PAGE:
What next for Britain and Europe after Brexit?

Boris Johnson has “got Brexit done” and it was hard to miss the photograph of him cheerfully grinning with a thumbs-up sign in newspapers even in India. Phew! What a relief, is what most Britons must be thinking.

Surely, they are not feeling terribly ecstatic over Brexit. Especially not when the country is also grappling with a surge in Covid cases and with a new, more virulent strain that has forced the government to declare London and southeast England a tier 4 area. Thankfully, UK was the first to start vaccinating people, especially the most vulnerable, and one hopes that life can only get better from here.

I have written before about how Brexit will affect Britain and its economy on my blog, so I will not go over those issues again. I think it’s tragic that Britain had to break away from the EU in this fashion because of politicians who couldn’t help their country keep pace with globalization, nor manage it well, nor explain it to their people. It is even worse that they actually think Britain on its own will be better than before, and will somehow be “global”.

It is only relief that one can feel, as the EU Commission President, Ursula von der Leyen, rightly put it, that the UK didn’t crash out of the EU with a No-Deal Brexit. The way the Brexit negotiations went down to the wire, even the British Prime Minister was sounding rather iffy when he spoke to the media on TV. This, when he spent the entire year refusing to ask for an extension of the transition period, and worse, drafted an internal market bill that was in clear violation of international laws and was going to scupper the negotiations with the EU.

Ursula von der Leyen announcing the Brexit agreement on December 24, 2020; Image: europa.eu website

After years of trying to work out a feasible solution to the Irish Border issue, the main sticking points in the negotiations in the last many months were level-playing field, fishing rights and state aid. The fact is that if UK wanted to have a free trade agreement with the EU even after leaving the Union, then it was going to be negotiating from a much weaker position anyway. However, it had no choice but to negotiate a free trade agreement, in order to allow it more time to settle into a new framework of international trade independent of the bloc.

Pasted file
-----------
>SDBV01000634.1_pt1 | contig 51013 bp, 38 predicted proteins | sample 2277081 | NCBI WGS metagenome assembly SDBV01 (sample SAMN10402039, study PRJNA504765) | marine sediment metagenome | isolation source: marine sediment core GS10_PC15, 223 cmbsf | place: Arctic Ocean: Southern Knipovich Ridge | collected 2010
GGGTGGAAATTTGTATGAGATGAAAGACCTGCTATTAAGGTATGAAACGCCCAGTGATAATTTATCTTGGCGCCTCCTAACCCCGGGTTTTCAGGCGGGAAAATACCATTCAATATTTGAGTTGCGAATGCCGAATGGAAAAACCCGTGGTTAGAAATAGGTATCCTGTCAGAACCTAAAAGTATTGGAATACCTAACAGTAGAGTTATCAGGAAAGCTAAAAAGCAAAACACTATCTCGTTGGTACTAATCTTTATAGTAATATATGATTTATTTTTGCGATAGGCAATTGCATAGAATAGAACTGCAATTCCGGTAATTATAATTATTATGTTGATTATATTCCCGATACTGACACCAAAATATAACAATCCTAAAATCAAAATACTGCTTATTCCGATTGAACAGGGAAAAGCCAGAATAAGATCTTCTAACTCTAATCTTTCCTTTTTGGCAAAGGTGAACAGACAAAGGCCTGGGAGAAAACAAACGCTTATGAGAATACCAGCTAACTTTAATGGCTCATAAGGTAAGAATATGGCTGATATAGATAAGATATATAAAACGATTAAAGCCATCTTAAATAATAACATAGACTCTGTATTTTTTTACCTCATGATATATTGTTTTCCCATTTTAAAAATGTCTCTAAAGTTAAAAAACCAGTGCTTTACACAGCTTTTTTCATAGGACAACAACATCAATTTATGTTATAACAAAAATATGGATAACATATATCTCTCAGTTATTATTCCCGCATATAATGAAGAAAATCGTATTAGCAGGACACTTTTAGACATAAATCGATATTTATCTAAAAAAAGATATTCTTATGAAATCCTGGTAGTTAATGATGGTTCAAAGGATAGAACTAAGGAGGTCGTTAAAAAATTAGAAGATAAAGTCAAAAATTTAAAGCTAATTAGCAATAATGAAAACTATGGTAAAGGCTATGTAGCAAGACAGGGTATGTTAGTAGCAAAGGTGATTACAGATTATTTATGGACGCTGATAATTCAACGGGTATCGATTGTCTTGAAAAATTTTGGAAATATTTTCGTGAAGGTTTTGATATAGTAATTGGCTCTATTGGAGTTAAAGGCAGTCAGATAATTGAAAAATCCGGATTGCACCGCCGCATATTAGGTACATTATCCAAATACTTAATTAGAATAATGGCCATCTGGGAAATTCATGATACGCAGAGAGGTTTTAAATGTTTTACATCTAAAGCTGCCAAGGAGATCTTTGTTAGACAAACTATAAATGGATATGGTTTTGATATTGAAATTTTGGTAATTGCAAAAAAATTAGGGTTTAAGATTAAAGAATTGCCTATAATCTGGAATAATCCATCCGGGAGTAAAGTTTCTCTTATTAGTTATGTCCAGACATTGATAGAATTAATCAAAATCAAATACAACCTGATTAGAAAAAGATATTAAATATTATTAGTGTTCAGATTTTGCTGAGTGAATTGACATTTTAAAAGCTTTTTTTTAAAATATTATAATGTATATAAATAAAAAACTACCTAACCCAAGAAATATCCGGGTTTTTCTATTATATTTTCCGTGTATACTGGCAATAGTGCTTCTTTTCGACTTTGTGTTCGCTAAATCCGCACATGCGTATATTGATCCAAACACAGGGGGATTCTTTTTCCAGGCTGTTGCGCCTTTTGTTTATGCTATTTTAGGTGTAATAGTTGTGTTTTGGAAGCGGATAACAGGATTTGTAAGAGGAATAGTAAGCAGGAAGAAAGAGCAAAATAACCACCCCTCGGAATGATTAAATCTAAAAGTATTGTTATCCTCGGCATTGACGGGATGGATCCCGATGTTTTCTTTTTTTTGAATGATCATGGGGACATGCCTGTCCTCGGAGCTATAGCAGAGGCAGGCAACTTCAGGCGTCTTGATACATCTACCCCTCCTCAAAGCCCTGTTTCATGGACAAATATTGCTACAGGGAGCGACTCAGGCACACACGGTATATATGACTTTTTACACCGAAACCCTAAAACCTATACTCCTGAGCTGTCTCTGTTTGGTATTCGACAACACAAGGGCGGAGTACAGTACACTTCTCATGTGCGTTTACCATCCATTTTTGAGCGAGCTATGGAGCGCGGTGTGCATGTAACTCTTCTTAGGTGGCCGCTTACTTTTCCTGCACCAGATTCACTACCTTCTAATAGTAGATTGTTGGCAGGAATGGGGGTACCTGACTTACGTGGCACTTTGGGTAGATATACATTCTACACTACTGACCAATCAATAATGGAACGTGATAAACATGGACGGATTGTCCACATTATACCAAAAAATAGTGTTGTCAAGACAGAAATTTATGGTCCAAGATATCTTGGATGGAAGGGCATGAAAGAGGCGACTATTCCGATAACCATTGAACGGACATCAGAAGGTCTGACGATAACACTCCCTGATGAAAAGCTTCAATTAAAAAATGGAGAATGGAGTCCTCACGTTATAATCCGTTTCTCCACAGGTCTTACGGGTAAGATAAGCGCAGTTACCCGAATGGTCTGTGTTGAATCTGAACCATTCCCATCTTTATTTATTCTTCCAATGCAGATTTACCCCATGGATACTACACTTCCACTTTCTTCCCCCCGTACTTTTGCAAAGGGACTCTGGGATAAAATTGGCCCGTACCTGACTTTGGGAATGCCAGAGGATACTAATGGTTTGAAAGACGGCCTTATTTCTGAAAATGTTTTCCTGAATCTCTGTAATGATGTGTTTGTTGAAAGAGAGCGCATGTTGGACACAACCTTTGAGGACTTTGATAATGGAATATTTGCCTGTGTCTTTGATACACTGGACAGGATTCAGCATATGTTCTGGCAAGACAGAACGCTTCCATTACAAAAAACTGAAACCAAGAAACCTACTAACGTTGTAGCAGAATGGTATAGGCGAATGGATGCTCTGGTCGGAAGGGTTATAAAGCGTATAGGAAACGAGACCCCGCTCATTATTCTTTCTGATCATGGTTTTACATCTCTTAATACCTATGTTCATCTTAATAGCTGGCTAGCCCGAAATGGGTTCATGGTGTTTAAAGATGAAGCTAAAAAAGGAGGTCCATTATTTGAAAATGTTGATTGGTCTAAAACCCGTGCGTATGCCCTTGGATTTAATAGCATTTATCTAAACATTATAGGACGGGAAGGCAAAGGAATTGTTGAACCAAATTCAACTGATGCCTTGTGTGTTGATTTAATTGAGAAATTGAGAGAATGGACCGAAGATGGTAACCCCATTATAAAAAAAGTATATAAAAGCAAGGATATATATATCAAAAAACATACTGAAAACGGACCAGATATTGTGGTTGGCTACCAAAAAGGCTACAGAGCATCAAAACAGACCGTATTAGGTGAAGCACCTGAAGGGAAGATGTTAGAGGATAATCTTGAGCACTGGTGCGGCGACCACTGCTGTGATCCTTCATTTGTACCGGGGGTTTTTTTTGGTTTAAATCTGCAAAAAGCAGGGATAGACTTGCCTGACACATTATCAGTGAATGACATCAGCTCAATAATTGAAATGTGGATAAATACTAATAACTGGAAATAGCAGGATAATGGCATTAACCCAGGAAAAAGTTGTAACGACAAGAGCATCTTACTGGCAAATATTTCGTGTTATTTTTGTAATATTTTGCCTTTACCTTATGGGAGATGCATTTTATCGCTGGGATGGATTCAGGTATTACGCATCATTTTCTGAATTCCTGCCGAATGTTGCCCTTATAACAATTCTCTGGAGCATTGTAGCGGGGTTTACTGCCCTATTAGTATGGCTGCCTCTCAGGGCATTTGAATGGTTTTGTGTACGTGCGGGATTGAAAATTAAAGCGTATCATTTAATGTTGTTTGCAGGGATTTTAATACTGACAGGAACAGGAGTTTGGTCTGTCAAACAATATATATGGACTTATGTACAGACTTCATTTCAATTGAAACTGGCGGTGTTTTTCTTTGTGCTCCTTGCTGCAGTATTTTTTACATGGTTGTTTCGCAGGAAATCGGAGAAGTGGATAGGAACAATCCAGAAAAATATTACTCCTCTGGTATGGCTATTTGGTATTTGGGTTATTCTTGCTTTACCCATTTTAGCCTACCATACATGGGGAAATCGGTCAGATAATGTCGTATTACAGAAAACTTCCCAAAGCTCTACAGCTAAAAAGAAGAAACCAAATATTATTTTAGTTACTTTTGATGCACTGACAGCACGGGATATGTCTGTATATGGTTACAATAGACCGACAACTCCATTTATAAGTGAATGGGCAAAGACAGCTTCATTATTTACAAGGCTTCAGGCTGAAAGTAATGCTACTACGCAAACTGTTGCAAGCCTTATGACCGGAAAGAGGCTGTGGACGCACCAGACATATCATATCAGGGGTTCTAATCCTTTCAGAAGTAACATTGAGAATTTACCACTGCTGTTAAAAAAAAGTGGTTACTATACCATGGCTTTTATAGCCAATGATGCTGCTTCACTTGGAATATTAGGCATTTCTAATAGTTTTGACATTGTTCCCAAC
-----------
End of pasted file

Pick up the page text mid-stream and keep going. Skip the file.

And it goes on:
In the end, it was the least unpalatable decision – to leave the EU with a somewhat free trade agreement, and agree to maintain good relations and extend cooperation in several areas. And while it is not the Norway-style, soft Brexit one had hoped for, it seems to be better than the deal that Canada has with the EU, according to this news report from the Financial Times.

The fine-print of the deal will be pored over, by many over several months as details trickle in, but the main point for relief right now is that for goods and merchandise trade, the agreement is a zero-tariff, zero-quota one. That is certainly good news in terms of keeping prices stable for Britons. But since a large part of UK’s trade with the EU is in services, and since this Brexit deal does not yet cover that, plenty is yet to unfold in the coming months. In fact, the UK has traditionally had a services trade surplus with the EU, while it had a significant trade deficit in goods. Of late, that trade surplus in services too seems to have eroded with the UK-EU trade data from ONS (Office for National Statistics) for November 2019 reporting a fall in UK’s trade in services surplus with the EU of as much as £ 7.5 billion from 2018. It also reveals that UK’s overall trade deficit with EU had widened in the year to November 2019 by £ 3.6 billion to £ 96.3 billion because of a rise in goods imports of £ 1.9 billion and a fall in exports of £ 1.7 billion. I suspect that much of this is due to stockpiling during the Brexit uncertainty, many financial services companies already relocating to continental Europe and difficult negotiations. On the other hand, the overall EU trade in goods balance grew by € 45 billion to € 197 billion during 2018-19.

The fishing rights and level playing field issues have been settled with a stop-gap arrangement and while the UK might be relieved that it doesn’t have to submit to the European Court of Justice, arbitration on several of the disputed issues isn’t going to be easy either. Besides, arbitration never ensures justice, only that a settlement is reached.

EU Chief Negotiator, Michel Barnier, at the Roundtable after the Brexit Agreement in Brussels; Image: europa.eu website

The main immediate impact on UK and EU citizens is that neither will enjoy freedom of movement, of travel, of work and of better opportunities anymore. The agreement in fact clearly states that it does not permit professionals from either region to work in the other without permission from the particular member state.

The estimates of UK’s GDP with a Brexit deal already indicate a contraction of 4%, increasing to a 6% contraction, if there was no deal. Now that we have a deal, the damage has been contained. Having already written about how Brexit will harm the UK economy, including its younger and future generations, I would like to look at how it will impact the EU this time.